Basics Of On-Camera Strobes

The Brand Name Products

At the top of the line are name brand products like the Canon 680EX-RT ($499), the replacement for the 580 EX ii, and the Nikon SB-910 ($559). Those units are eye-poppingly expensive but they cost a lot for a good reason and that reason is they deliver reliable light and excellent shots. There’s no fear that when you push the button, the strobe won’t fire. The communication between the camera, lens and strobe all work together to produce amazing images.

There’s actually a level above the name brand strobes with models like the Quantum Qflash, which are basically a battery powered studio flash. They are wonderful lights, but overpriced in my opinion.

Second Tier Strobes

Both the name brands in camera equipment also offer slightly less powerful models such as the Canon 430EX II ($259) and the Nikon SB-700 ($326). You are sacrificing some power but still getting a light that communicates with the camera and lens to create near-perfect lighting.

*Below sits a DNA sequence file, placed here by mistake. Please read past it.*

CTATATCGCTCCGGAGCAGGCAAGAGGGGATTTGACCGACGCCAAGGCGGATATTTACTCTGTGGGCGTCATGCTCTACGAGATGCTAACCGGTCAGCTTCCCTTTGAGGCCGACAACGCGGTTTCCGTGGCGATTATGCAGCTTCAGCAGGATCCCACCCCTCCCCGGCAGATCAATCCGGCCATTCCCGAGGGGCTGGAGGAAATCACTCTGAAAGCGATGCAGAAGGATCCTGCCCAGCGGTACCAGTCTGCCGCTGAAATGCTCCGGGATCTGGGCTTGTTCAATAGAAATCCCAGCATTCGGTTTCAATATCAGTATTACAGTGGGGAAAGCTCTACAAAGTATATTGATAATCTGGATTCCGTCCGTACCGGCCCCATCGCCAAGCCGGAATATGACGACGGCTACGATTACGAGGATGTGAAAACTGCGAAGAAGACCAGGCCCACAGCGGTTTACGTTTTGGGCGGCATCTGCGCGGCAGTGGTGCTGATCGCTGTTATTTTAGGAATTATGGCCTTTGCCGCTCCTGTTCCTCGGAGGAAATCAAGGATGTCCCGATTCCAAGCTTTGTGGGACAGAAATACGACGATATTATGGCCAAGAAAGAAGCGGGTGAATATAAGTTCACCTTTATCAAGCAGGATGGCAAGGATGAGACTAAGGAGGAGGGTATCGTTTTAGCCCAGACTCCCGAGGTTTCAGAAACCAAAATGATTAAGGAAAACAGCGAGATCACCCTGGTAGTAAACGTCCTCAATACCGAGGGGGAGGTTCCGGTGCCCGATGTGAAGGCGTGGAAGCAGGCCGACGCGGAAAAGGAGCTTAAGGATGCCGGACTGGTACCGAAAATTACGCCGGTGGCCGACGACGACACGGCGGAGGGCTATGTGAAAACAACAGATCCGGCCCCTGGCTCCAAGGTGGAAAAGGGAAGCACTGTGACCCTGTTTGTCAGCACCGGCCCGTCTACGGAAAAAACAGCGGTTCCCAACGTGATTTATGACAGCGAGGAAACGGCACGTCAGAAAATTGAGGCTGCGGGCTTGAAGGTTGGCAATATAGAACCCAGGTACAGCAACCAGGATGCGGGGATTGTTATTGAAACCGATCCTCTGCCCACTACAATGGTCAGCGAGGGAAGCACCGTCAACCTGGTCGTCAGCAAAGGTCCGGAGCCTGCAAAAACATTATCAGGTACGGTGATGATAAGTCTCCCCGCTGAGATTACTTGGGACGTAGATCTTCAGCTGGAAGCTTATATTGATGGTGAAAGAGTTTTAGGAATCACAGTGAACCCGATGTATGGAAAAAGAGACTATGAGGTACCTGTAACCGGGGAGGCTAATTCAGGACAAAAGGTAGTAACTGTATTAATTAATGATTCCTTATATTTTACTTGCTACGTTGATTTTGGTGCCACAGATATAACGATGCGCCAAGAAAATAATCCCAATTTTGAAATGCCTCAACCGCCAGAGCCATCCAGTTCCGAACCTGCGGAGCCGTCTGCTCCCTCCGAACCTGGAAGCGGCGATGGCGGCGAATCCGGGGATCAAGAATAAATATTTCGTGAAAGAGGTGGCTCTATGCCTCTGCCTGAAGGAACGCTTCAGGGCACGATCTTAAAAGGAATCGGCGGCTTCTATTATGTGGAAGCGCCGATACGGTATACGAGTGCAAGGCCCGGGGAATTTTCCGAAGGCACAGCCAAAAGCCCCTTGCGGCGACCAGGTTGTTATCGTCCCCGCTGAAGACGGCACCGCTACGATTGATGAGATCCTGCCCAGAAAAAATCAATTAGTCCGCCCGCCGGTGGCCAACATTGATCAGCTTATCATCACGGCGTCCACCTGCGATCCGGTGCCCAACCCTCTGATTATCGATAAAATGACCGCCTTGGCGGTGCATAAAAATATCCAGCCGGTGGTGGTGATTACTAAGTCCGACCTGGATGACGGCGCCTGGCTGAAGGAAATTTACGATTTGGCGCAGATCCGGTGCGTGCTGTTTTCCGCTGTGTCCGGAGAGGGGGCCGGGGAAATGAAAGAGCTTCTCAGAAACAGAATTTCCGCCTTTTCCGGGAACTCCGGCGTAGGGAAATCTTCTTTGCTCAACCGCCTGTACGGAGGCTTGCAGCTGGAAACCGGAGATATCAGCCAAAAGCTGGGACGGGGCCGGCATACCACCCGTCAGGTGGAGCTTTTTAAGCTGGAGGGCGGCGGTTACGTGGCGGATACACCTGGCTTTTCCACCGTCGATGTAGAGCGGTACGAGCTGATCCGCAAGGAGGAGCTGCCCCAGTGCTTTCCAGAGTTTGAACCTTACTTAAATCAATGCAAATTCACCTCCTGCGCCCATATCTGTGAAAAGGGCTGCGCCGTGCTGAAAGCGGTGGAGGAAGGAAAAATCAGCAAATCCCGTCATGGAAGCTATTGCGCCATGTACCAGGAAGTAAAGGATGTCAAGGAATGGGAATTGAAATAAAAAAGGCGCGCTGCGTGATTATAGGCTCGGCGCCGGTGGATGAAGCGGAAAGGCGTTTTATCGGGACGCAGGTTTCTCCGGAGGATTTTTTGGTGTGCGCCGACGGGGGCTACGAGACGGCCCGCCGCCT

3rd Party Strobes

Yongnuo is quickly becoming the biggest name in 3rd party on-camera strobes that have some compatibility with Canon and Nikon’s electronic metering. Yongnuo had some problems related to capacitors in 2011/2012 that they seem to have cleared up. All the same, it’s wise to order them from a retailer with a generous return policy in case you get a clinker.

The Yongnuo YN-565EX ($159) claims to support Canon and Nikon’s electronic metering but I can tell you from experience that it is not always a steady relationship. All the same, I’ve shot paying jobs with Yongnuo products and have gotten excellent results. I also have several backup flashes I can bring along in case something goes wrong.